What data was exposed in Dixons Carphone breach?

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The Dixons Carphone data hack has proved to be one of the UK’s biggest breaches.

The huge data breach that took place last year involved around 16 million personal records, which is an increase on the original estimate of 7.1 million.

– What has happened?

In June the company revealed that 5.9 million customer bank card details and 1.2 million personal data records had been hacked.

However, in a statement on Tuesday the company revised the 1.2 million figure and said that “approximately 10 million records containing personal data may have been accessed in 2017”.

It added: “While there is now evidence that some of this data may have left our systems, these records do not contain payment card or bank account details and there is no evidence that any fraud has resulted. We are continuing to keep the relevant authorities updated.”

Dixons, the retailer behind Currys, has said that while 5.8 million of the payment cards targeted were protected by chip and pin, around 105,000 non-EU cards without chip and pin protection were compromised.

– What concerns does the situation raise about how executives deal with storing sensitive customer data?

The relevant card companies have been notified and there is no evidence of fraud on the cards as a result of the incident, according to Dixons Carphone.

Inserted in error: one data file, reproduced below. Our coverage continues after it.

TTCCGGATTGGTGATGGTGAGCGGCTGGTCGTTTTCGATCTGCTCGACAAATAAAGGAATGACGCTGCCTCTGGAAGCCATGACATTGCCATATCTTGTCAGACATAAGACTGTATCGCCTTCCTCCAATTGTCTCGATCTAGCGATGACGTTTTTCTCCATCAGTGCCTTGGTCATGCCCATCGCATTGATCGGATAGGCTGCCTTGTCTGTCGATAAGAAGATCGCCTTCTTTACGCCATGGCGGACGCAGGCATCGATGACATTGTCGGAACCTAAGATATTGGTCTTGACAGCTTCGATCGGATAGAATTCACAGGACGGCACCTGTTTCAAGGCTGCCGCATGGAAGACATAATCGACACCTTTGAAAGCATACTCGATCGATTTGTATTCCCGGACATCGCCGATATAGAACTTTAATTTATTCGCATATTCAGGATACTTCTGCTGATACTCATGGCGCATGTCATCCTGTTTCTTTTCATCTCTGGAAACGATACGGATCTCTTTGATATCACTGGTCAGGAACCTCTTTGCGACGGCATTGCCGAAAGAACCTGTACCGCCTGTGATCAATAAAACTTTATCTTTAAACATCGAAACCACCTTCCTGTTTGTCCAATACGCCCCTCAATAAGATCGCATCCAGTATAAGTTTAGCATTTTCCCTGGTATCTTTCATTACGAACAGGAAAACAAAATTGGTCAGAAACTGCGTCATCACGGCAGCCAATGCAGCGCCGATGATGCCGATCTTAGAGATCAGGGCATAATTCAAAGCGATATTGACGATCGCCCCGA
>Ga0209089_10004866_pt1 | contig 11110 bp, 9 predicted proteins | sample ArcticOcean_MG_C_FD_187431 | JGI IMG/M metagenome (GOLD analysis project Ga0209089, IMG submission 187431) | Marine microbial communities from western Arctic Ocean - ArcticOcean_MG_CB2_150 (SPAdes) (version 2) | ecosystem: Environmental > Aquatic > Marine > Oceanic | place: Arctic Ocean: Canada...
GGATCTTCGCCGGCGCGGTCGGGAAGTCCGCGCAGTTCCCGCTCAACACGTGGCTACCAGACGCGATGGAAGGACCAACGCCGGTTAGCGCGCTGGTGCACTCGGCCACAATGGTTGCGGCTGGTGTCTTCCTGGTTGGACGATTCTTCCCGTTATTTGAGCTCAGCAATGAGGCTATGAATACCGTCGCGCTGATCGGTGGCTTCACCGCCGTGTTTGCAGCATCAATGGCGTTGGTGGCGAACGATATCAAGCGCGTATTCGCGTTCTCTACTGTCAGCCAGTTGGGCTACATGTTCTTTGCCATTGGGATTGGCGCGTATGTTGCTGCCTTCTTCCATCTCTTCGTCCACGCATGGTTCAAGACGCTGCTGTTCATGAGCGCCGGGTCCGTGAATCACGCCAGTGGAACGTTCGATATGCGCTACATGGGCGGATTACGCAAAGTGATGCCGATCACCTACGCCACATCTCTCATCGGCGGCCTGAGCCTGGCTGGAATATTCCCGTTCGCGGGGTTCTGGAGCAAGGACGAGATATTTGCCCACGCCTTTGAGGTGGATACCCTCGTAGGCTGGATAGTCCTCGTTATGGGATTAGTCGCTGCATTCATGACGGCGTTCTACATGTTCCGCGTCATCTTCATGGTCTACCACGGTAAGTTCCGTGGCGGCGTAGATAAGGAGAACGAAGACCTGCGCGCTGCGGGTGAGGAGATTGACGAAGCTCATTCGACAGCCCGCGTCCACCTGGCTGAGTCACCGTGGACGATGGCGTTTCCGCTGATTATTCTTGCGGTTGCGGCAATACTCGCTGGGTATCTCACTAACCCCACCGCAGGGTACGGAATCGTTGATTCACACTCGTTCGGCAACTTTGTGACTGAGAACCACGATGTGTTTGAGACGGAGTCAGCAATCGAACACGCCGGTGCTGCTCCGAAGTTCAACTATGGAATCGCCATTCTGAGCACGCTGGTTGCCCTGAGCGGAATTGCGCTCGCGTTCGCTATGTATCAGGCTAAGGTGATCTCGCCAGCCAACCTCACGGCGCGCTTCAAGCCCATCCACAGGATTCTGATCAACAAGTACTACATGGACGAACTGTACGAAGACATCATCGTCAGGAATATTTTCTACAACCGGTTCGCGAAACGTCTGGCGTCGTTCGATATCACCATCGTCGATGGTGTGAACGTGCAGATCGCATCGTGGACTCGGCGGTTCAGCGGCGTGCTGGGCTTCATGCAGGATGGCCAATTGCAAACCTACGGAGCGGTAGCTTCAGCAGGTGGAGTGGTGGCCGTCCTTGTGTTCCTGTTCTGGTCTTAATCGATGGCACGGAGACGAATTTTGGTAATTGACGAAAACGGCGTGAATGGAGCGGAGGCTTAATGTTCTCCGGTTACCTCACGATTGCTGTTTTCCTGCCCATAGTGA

The National Crime Agency said after the announcement in June that it is working with the National Cyber Security Centre, the Financial Conduct Authority and the Information Commissioner’s Office (ICO) to “understand what’s happened”.

– What has been the response from Dixons?

Chief executive Alex Baldock said on Tuesday: “Since our data security review uncovered last year’s breach, we’ve been working around the clock to put it right.

“That’s included closing off the unauthorised access, adding new security measures and launching an immediate investigation, which has allowed us to build a fuller understanding of the incident that we’re updating on today.

“As a precaution, we’re now also contacting all our customers to apologise and advise on the steps they can take to protect themselves.”

– How might this impact confidence in the system?

Security solutions firm Lastline noted the company said personal information, names, addresses and email addresses may have been accessed. However, it had found no evidence that fraud had resulted from the breach. The hackers also got access to records of 5.9 million payments cards, but nearly all of those were protected by the chip and pin system.

Andy Norton, director of threat intelligence at Lastline, said: “Card Not Present Fraud cost the UK over £200 million last year, and chip and pin security doesn’t help with this type of fraud. As with all estimates, they are given at a point in time.

“Upon further investigation Dixons found that the breach was 10 times more severe than they originally thought. They also state that, as of today, there is no evidence to suggest fraud has arisen because of the breach. Unfortunately, given the accuracy of their previous statements, tomorrow may be a different story.”

– What do you do now if you are a consumer?

Consumer rights champion Which? tweeted: “It’s a good idea to be extra wary about any emails or phone calls you may receive related to the Dixons Carphone data breach. Unexpected events like this can be a magnet for scammers.”

Among some of the tips from moneysavingexpert.com in light of the hack are to regularly check accounts, watch out for scams and look out for guidance from Dixons.

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